London (AP) – The new push for a billion dollar European super competition has sparked criticism and anger. Former professionals and fan representatives from England criticized the project, and the European Football Association UEFA again made clear its rejection.
Such a competition of 18 top European clubs would “inevitably become boring”, according to UEFA. According to information from British media, the so-called “European Premier League” is being promoted by champions FC Liverpool and Manchester United.
Former Liverpool professional and TV commentator Jamie Carragher vented his anger with drastic words. “Fuck off,” Carragher wrote on Twitter. Man United icon Gary Neville was also upset. “Football eats itself,” said Neville at Sky Sports, “because the fans will turn away.”
Liverpool coach Jürgen Klopp initially declined to comment on the plans. “I have absolutely no time to worry about it,” he said at a press conference. “I’m not involved, I take care of the day-to-day business.”
According to the reports, the super league would be backed by around five billion euros from investors. This is outrageous given the financial troubles many UK football clubs are facing as a result of the coronavirus pandemic. “We need to look at the structure of the game and what it means for the communities in this country,” said Neville.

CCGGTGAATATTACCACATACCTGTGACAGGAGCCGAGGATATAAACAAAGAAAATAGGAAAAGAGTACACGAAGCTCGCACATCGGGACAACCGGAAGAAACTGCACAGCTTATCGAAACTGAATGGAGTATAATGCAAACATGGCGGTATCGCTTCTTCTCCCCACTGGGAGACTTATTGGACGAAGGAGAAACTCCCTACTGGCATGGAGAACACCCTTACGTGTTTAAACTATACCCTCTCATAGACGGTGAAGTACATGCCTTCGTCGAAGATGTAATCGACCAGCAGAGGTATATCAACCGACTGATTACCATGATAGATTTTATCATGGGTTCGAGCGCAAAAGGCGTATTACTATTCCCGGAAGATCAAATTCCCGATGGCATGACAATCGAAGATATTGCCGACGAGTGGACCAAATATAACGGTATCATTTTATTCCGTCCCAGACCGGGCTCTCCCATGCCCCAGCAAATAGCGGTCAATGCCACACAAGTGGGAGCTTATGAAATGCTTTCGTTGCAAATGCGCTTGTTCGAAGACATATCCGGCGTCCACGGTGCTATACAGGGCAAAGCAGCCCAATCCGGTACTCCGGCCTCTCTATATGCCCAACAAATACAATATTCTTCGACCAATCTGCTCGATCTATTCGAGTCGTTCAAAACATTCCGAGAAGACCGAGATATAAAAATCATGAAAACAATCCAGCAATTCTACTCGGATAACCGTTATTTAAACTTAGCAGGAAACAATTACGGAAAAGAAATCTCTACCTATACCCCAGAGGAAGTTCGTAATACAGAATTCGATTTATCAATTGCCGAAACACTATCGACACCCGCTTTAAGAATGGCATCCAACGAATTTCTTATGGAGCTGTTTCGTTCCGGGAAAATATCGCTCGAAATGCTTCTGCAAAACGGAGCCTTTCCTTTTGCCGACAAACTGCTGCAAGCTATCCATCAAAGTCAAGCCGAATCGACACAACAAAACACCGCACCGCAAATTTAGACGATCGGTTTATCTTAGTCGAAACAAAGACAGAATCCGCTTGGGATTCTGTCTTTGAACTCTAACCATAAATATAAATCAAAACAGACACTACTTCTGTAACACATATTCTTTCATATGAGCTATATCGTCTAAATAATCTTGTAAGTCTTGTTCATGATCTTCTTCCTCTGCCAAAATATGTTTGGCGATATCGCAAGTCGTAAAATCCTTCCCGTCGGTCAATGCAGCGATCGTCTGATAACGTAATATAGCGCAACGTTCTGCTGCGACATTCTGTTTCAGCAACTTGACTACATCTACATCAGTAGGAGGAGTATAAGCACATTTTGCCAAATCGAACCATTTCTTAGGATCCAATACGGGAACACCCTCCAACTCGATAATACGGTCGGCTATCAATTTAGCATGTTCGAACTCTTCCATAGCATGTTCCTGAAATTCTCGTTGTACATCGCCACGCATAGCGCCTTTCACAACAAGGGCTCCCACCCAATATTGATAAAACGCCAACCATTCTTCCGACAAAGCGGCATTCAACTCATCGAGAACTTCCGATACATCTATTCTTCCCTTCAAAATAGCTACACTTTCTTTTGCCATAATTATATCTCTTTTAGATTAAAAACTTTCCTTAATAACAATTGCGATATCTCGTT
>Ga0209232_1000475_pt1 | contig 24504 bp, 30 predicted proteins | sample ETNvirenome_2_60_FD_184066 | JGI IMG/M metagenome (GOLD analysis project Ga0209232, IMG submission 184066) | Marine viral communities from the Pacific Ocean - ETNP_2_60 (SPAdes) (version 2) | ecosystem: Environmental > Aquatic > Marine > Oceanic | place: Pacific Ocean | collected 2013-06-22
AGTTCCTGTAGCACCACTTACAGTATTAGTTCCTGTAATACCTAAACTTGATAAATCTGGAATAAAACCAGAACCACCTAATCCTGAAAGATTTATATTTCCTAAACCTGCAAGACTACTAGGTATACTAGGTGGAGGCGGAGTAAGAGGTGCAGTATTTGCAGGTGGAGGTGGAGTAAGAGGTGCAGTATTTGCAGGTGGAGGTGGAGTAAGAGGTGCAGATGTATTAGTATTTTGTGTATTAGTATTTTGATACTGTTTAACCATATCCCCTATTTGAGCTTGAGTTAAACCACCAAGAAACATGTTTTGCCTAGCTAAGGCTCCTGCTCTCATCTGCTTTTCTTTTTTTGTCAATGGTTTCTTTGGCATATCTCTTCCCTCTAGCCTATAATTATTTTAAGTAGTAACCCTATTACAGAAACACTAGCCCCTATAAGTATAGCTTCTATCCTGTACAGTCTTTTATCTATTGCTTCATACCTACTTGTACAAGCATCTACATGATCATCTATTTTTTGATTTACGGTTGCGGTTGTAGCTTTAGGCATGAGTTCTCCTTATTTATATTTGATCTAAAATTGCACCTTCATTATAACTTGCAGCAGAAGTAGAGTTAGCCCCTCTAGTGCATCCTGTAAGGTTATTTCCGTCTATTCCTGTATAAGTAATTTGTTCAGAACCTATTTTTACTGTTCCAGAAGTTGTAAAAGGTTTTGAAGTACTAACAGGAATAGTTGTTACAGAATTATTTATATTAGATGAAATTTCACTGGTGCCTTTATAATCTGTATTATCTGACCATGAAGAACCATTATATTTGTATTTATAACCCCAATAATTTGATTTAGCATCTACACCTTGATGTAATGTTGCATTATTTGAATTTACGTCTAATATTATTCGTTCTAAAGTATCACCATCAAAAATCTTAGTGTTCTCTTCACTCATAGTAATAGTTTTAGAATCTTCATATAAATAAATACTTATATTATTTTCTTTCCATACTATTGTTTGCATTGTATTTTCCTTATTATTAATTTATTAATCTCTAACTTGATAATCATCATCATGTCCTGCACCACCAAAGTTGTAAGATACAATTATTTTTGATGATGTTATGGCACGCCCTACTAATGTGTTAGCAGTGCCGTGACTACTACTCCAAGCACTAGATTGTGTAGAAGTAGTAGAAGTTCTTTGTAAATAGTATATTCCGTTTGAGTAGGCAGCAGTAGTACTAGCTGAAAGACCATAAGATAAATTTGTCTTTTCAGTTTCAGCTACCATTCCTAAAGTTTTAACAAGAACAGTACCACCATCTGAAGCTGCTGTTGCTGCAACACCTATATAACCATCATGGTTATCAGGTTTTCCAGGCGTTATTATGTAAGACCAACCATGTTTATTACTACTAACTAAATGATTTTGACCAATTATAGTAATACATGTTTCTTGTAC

UEFA president Alexander Ceferin has categorically rejected the idea several times. The principles of solidarity, promotion, relegation and open competitions are non-negotiable, a statement said. Only then did European football and the Champions League function. World governing body FIFA, which reportedly backed the plans, did not comment on the reports.
Javier Tebas, president of Spain’s La Liga, accused the initiators of “total ignorance” of international football and a lack of knowledge of broadcasting rights.
The Football Supporters’ Federation (FSF), a fan association with more than 500,000 members, also expressed dissatisfaction with the plans. “They disprove the myth that billionaire owners care about England’s football structure or anything other than their own greed,” said FSF Chairman Kevin Miles. “That is probably the last nail in the box for the idea that you can trust football to regulate itself.”
The idea of a super league is not new and has always emerged in recent years when it comes to Champions League reforms – which have so far been unsuccessful. Recently the owners of Liverpool and Man United wanted to reform the English Premier League, but they had failed.